Tue 17 January 2012
Cuts to police staff could have damaging effect on law and order - UNISON
A new Bill to create a single Scottish police force could have a damaging effect on law and order if it signals a fresh round of cuts to police staff, UNISON Scotland said today. The union, which organises police support staff across Scotland, identified cuts and funding as major areas of concern following the publication of the Police and Fire Reform (Scotland) Bill which was published today by Justice Secretary Kenny MacAskill.
Peter Veldon, Regional Organiser for UNISON’s Scottish police staff, said:
“Any reform of public services should be in the best interests of the people of Scotland. However, as we argued in our response to the consultation on this Bill, the main motivation for a unitary police body appears to be focussed on saving money.
“There are a number of areas of concern surrounding the Bill which will affect our members – and thus threaten delivery of police services.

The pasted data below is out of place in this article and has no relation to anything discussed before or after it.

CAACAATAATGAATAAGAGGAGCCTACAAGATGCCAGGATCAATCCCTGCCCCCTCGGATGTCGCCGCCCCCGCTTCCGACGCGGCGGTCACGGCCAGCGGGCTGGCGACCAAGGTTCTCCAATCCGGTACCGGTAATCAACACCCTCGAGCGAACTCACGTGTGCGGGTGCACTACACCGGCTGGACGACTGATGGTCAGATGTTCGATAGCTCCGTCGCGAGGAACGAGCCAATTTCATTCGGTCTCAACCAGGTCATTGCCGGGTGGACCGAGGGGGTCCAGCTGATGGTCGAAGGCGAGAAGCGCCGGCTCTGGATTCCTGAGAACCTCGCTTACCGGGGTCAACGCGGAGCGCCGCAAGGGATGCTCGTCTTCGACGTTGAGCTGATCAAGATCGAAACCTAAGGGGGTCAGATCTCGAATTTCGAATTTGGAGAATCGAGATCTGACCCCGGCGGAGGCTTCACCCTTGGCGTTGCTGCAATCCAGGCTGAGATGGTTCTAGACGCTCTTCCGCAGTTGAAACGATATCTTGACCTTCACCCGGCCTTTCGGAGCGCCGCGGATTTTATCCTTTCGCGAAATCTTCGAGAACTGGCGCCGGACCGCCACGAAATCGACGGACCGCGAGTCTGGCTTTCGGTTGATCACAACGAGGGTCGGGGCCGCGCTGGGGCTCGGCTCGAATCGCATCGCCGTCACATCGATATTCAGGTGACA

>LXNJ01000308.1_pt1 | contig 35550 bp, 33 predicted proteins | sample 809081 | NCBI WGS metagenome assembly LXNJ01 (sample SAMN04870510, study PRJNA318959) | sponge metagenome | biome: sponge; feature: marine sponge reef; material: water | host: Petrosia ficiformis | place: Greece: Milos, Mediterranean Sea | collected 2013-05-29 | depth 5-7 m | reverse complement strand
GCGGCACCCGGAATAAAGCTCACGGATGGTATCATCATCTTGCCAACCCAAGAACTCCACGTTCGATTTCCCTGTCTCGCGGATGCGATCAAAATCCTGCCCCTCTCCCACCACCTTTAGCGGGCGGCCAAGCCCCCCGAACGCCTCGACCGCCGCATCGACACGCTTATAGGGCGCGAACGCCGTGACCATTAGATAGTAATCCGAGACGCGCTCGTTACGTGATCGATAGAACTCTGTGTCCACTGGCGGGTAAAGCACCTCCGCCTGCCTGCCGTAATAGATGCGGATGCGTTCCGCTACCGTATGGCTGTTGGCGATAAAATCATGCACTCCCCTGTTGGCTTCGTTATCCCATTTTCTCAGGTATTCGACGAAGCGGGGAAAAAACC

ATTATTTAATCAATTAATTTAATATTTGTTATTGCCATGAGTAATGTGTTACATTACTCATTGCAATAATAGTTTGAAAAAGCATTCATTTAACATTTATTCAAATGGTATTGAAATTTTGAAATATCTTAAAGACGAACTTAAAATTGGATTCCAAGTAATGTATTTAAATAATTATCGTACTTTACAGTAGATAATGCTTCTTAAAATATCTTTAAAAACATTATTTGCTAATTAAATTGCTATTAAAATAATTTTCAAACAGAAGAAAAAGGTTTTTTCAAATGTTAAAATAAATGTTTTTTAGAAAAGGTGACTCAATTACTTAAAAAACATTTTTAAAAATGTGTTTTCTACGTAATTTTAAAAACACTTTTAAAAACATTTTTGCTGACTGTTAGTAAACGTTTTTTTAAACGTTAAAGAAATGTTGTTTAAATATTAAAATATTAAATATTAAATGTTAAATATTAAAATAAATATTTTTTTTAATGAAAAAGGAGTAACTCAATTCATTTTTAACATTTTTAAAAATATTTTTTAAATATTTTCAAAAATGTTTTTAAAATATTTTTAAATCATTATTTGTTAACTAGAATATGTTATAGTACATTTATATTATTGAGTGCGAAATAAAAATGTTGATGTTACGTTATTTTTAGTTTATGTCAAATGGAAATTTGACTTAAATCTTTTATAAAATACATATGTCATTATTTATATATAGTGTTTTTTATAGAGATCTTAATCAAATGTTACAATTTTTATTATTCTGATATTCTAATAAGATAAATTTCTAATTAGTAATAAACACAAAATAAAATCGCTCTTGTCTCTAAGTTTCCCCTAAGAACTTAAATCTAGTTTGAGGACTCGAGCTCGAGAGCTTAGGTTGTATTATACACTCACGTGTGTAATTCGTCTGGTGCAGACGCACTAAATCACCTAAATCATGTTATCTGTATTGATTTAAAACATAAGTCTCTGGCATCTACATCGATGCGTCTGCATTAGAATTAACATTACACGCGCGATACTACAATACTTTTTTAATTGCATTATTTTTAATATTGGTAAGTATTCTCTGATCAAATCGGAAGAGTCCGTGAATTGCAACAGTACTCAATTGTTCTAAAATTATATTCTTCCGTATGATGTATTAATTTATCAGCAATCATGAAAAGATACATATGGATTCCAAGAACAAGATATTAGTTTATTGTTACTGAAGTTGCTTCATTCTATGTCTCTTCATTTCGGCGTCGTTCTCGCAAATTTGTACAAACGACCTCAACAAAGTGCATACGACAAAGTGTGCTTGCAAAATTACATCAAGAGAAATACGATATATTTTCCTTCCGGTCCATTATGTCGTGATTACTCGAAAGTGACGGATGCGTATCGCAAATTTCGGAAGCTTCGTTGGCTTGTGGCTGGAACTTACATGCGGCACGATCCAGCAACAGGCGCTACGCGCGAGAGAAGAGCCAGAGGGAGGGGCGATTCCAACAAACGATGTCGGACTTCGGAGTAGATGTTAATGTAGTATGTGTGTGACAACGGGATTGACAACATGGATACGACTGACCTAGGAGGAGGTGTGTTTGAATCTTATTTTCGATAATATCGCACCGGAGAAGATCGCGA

“The new Scottish Police Authority will be expected to achieve savings of between £88m and £151m per year.
“Meanwhile, if the Chief Constable of the new force is still under the constraint of maintaining police officer numbers, this will mean the burden of any cuts will be aimed squarely at police staff.
“There is also still a great deal of uncertainty over the VAT liability issue which could see the Scottish Police Authority paying the treasury £22m per year whilst trying to achieve huge savings.”
UNISON Scotland argued in its consultation response that ‘taking trained operational police officers off the streets to perform administrative tasks – at greater cost - is economic madness’.”
For further Info please contact Peter Veldon, Regional Organiser - 07904 342 285
Note to editors
1. UNISON is Scotland’s largest trade union representing over 162,000 members working in the public sector in Scotland, and represents police staffs in Scotland.
2. UNISON Scotland’s document ‘Future of Policing in Scotland - Response to Scottish Government consultation’ published in May 2011 is available on our website: